The waters off the coast of Berwickshire, in the southeast of Scotland, are some of the most biodiverse and productive in the UK.
The Big Marine Data project aims to address the current lack of collated and integrated data to effectively inform safety and risk at the coast and in inshore waters.
BLUE is supporting the restoration of native oysters in Essex. The native oyster has declined in the UK by over 95% in the last century and the reefs they form are one of the most threatened marine habitats in Europe.
The Lamlash Bay no-take zone on the Isle of Arran is one of only a handful of marine protected areas in the British Isles where all forms of fishing are banned.
Jersey’s waters, with its seagrass, kelp forests and maerl beds, showcase some of the best shallow marine habitats in the British Isles.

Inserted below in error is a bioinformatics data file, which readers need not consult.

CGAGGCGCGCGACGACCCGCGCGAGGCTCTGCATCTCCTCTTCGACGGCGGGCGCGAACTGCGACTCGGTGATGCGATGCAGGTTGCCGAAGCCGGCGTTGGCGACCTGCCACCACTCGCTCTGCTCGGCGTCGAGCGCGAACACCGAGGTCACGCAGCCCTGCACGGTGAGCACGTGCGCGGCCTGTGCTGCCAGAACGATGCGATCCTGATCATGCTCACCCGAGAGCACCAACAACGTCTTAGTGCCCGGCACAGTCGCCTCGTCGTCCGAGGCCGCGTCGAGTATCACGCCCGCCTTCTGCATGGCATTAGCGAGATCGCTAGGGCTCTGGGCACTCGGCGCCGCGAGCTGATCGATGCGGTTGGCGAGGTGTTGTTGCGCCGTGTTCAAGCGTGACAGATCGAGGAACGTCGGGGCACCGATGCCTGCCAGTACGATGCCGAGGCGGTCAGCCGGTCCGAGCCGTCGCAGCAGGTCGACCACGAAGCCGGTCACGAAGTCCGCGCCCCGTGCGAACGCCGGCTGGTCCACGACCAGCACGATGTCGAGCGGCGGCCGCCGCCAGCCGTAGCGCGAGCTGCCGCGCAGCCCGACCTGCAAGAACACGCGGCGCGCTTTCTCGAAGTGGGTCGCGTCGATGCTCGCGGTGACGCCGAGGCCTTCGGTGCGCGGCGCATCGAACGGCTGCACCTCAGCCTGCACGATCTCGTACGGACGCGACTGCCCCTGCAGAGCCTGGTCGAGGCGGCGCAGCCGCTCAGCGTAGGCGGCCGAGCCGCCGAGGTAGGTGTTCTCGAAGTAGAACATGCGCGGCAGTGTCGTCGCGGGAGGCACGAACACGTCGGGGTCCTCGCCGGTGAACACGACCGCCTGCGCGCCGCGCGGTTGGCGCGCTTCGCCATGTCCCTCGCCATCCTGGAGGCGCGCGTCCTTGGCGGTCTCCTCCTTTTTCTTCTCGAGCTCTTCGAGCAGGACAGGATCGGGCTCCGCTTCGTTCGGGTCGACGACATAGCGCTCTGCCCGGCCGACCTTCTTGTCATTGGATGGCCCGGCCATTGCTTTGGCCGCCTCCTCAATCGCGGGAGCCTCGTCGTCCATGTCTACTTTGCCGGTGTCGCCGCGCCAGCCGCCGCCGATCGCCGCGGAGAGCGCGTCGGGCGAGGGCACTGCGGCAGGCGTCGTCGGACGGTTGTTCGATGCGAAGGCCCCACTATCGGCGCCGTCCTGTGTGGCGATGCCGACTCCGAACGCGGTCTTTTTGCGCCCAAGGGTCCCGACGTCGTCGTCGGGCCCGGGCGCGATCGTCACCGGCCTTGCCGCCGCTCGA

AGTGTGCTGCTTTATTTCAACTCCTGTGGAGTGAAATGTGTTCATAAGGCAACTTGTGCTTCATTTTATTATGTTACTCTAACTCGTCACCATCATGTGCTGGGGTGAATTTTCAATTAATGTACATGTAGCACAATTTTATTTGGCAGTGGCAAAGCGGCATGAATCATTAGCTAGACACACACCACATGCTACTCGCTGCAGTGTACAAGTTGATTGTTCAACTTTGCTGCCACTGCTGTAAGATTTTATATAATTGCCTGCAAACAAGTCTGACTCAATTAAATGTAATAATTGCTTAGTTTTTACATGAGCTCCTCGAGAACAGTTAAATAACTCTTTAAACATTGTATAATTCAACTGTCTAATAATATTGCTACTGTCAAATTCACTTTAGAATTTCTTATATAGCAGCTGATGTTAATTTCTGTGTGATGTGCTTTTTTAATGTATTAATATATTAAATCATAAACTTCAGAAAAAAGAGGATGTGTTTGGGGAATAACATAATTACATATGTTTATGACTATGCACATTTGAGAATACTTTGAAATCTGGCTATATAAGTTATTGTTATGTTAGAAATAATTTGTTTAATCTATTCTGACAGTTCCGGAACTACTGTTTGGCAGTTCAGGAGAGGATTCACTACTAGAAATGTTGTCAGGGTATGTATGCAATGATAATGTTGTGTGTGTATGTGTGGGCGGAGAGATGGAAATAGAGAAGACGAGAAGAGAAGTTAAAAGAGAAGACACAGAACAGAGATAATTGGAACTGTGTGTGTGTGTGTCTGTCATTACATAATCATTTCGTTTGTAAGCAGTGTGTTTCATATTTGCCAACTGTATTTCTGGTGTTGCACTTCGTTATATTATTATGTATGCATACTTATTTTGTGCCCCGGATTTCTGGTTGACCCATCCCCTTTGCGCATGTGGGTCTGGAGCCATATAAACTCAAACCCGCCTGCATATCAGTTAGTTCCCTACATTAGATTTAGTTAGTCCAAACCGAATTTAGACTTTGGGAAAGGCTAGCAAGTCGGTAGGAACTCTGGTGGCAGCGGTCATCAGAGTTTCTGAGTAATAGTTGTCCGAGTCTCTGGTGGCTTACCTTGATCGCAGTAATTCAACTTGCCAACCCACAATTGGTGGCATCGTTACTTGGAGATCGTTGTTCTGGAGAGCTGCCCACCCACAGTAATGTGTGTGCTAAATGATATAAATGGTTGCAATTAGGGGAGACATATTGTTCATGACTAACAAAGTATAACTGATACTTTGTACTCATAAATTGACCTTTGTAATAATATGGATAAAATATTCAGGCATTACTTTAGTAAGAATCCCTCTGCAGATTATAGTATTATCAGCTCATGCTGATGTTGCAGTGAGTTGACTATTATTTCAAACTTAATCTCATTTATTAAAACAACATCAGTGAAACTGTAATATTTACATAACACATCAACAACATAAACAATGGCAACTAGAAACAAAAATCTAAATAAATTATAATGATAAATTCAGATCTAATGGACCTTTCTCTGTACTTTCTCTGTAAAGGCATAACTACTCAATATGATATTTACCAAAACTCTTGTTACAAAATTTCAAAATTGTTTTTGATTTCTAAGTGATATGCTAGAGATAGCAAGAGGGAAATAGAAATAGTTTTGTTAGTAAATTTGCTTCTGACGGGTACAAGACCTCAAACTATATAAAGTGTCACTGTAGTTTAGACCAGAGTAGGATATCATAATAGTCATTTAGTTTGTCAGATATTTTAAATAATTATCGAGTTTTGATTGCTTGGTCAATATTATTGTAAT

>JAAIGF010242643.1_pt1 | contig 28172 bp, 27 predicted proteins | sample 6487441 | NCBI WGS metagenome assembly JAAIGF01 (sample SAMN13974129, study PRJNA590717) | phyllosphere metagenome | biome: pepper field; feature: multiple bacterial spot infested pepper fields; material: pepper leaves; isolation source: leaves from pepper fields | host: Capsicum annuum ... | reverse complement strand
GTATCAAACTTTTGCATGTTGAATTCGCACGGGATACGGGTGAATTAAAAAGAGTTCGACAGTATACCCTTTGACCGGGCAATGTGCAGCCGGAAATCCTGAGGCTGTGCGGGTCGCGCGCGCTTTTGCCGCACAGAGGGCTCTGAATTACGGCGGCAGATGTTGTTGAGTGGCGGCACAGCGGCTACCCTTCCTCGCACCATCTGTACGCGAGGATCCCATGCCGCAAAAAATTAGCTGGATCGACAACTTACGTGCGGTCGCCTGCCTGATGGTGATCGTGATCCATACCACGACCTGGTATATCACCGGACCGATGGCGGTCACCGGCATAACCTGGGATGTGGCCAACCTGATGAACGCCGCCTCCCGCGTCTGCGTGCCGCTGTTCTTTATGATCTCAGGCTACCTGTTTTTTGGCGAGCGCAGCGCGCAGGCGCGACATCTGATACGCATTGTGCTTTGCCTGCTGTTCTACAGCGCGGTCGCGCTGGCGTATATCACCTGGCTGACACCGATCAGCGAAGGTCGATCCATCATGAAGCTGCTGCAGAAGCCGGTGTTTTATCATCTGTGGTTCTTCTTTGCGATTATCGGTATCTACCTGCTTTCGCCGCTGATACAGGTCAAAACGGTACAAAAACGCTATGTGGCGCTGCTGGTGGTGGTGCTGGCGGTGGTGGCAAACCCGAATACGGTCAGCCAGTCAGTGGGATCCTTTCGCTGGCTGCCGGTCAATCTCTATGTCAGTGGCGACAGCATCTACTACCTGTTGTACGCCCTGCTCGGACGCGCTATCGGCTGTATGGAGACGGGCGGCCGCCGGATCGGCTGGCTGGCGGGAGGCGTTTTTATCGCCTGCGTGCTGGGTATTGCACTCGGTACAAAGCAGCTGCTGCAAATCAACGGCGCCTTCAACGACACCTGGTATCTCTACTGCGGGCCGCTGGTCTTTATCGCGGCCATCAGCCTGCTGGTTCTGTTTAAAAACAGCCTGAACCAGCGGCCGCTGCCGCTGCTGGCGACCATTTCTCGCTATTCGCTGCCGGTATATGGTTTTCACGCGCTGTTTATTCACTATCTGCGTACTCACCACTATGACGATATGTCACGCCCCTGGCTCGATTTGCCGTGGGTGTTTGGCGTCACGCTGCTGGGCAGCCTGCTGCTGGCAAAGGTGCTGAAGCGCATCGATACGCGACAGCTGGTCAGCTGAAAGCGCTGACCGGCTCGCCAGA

In Lyme Bay, BLUE has developed a win-win model that benefits both the marine environment and small-scale fishermen practicing low-impact, responsible fishing.
The North Devon UNESCO Biosphere is home to extraordinary biodiversity.
Currently only four of the UK’s 76 marine protected areas are protected from destructive bottom-trawling and dredging.
National parks are important to 90% of people in the UK but, despite being an island nation with an extraordinary 30,000 kilometres of coastline, we have no national parks in the sea.
Oyster beds filter the water column, removing nitrogen, sequestering carbon and providing habitats for hundreds of species. Tragically, they have disappeared around the UK’s coastline and these critical services have been lost from the environment.